Must see: D’Acampo also recommends Bologna, but not for its most famous “export”. “Don’t come here for the bolognese sauce; come here for the way these guys make pasta – it’s second to none.” In fact, he says, before going into any restaurant in Italy, check the menu. “If they have spaghetti bolognese, stay well away. It is an English and American dish, and it means that the restaurant is not good enough for Italian people so they have to cater for tourists.”
Visit Italy with Radio Times Travel, see here for more details
7. New York – Mad Men
The hit drama about debauched New York advertising executives in the 1960s is filled with legendary Manhattan haunts.
Must see: The offices from the early seasons can be found on Madison Avenue itself. Elsewhere, PJ Clarke’s bar and diner on Third Avenue – Frank Sinatra was a regular – features in season one, when the Sterling Cooper team celebrates a successful pitch by dancing the twist next to the bar. Other filming spots include a Benihana teppanyaki restaurant on 56th Street where Don Draper and Bethany Van Nuys went on a date.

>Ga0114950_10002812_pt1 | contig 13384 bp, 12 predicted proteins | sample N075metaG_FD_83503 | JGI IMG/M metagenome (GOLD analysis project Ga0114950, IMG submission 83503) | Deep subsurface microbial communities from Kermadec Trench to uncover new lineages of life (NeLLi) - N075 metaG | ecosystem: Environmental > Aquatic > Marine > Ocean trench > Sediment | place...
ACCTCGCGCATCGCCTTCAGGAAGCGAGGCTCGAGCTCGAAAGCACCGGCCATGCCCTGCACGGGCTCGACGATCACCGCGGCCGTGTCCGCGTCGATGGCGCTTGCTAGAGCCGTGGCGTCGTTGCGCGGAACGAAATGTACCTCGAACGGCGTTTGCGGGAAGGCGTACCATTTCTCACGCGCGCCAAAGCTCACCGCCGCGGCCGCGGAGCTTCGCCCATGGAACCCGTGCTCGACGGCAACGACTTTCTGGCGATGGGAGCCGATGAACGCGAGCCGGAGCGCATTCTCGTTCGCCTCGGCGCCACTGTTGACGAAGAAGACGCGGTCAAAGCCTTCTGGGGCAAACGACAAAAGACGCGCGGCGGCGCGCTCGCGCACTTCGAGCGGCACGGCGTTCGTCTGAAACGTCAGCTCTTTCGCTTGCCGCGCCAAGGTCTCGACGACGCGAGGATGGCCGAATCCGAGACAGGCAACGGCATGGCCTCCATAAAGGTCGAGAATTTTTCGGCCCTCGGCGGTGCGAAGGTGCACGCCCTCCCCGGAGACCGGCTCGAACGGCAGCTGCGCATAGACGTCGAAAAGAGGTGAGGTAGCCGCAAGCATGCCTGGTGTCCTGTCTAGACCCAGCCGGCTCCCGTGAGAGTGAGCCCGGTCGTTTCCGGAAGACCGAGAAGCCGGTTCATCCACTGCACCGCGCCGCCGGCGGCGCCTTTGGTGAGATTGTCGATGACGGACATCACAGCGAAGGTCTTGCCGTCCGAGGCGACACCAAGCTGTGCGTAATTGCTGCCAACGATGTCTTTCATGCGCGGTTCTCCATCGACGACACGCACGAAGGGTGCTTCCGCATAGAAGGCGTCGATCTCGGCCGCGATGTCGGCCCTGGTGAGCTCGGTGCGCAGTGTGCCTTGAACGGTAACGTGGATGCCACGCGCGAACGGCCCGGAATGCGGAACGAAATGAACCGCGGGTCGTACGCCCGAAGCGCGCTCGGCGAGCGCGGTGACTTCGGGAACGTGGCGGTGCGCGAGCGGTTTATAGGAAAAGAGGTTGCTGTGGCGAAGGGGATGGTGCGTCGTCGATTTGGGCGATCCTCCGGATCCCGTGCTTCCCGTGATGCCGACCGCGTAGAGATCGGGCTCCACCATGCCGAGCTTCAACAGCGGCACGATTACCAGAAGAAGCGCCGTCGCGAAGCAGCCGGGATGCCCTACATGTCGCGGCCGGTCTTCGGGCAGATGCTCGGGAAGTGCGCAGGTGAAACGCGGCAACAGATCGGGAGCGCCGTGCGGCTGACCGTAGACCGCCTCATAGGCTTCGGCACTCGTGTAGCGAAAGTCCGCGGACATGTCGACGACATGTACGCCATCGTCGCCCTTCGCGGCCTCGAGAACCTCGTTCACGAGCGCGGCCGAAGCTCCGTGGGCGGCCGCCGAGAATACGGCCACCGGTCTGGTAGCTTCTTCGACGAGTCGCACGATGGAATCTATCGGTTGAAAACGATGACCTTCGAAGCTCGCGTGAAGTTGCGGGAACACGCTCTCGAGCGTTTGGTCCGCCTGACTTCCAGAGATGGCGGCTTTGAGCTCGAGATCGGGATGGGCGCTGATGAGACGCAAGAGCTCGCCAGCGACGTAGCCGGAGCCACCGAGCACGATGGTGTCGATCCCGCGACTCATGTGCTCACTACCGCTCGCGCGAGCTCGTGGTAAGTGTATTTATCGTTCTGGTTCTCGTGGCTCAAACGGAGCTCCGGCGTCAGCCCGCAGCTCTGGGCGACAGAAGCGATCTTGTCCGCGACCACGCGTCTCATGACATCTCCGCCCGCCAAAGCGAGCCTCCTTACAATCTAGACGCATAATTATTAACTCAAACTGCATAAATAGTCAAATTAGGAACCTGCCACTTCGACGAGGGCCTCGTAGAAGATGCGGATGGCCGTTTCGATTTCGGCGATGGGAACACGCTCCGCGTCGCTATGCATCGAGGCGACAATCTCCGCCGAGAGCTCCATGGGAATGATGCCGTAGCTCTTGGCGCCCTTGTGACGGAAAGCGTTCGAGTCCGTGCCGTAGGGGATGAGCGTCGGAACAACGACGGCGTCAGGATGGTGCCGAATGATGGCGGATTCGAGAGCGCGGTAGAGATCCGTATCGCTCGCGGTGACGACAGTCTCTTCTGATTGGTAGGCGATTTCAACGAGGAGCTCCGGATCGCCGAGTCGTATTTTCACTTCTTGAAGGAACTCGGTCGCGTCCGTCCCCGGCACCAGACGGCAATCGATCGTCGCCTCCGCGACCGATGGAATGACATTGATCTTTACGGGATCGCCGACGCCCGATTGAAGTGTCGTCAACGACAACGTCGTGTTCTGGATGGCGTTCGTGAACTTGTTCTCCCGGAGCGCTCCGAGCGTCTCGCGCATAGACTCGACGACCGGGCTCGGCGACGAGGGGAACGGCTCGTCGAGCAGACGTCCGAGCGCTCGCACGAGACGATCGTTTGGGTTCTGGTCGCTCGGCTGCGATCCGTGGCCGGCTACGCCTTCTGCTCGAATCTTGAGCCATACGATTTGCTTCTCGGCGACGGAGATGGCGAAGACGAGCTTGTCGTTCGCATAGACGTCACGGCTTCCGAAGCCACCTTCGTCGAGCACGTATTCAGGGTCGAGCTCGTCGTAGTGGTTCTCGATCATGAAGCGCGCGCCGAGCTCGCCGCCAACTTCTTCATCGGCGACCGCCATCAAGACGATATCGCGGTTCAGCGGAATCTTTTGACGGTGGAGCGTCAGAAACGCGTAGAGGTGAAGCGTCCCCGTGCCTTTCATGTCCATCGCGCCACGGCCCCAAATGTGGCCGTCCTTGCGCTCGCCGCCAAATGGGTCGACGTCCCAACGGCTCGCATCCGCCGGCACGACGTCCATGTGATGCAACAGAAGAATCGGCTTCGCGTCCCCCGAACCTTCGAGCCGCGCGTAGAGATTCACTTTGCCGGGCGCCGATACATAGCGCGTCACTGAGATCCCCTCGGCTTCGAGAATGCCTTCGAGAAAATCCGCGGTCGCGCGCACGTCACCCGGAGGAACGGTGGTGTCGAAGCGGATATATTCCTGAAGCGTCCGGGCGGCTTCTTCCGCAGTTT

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6. Australia – I’m a Celebrity… Get Me Out Of Here
Every year, a dozen celebrities descend on the Murwillumbah jungle inside Springbrook National Park, where they attempt various revolting challenges in the bush-tucker trials. As well as setting up a critter-infested camp of their own, visitors to the park can attempt their own challenges.
Must see: The I’m a Celeb… camp is right under the park’s main suspension bridge. There are plenty of rainforest resorts, B&Bs and farmhouses in which to stay. The Springbrook Plateau is stunning, and there are nocturnal glow-worm tours in Cave Creek.
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5. New Zealand – Top of the Lake
Elisabeth Moss (Mad Men) plays a dysfunctional detective in this harrowing BBC2 series that follows the search for a missing teenage girl. It’s shot against the menacing mountains, long open roads, dense forests and deep lakes of Queenstown on the South Island.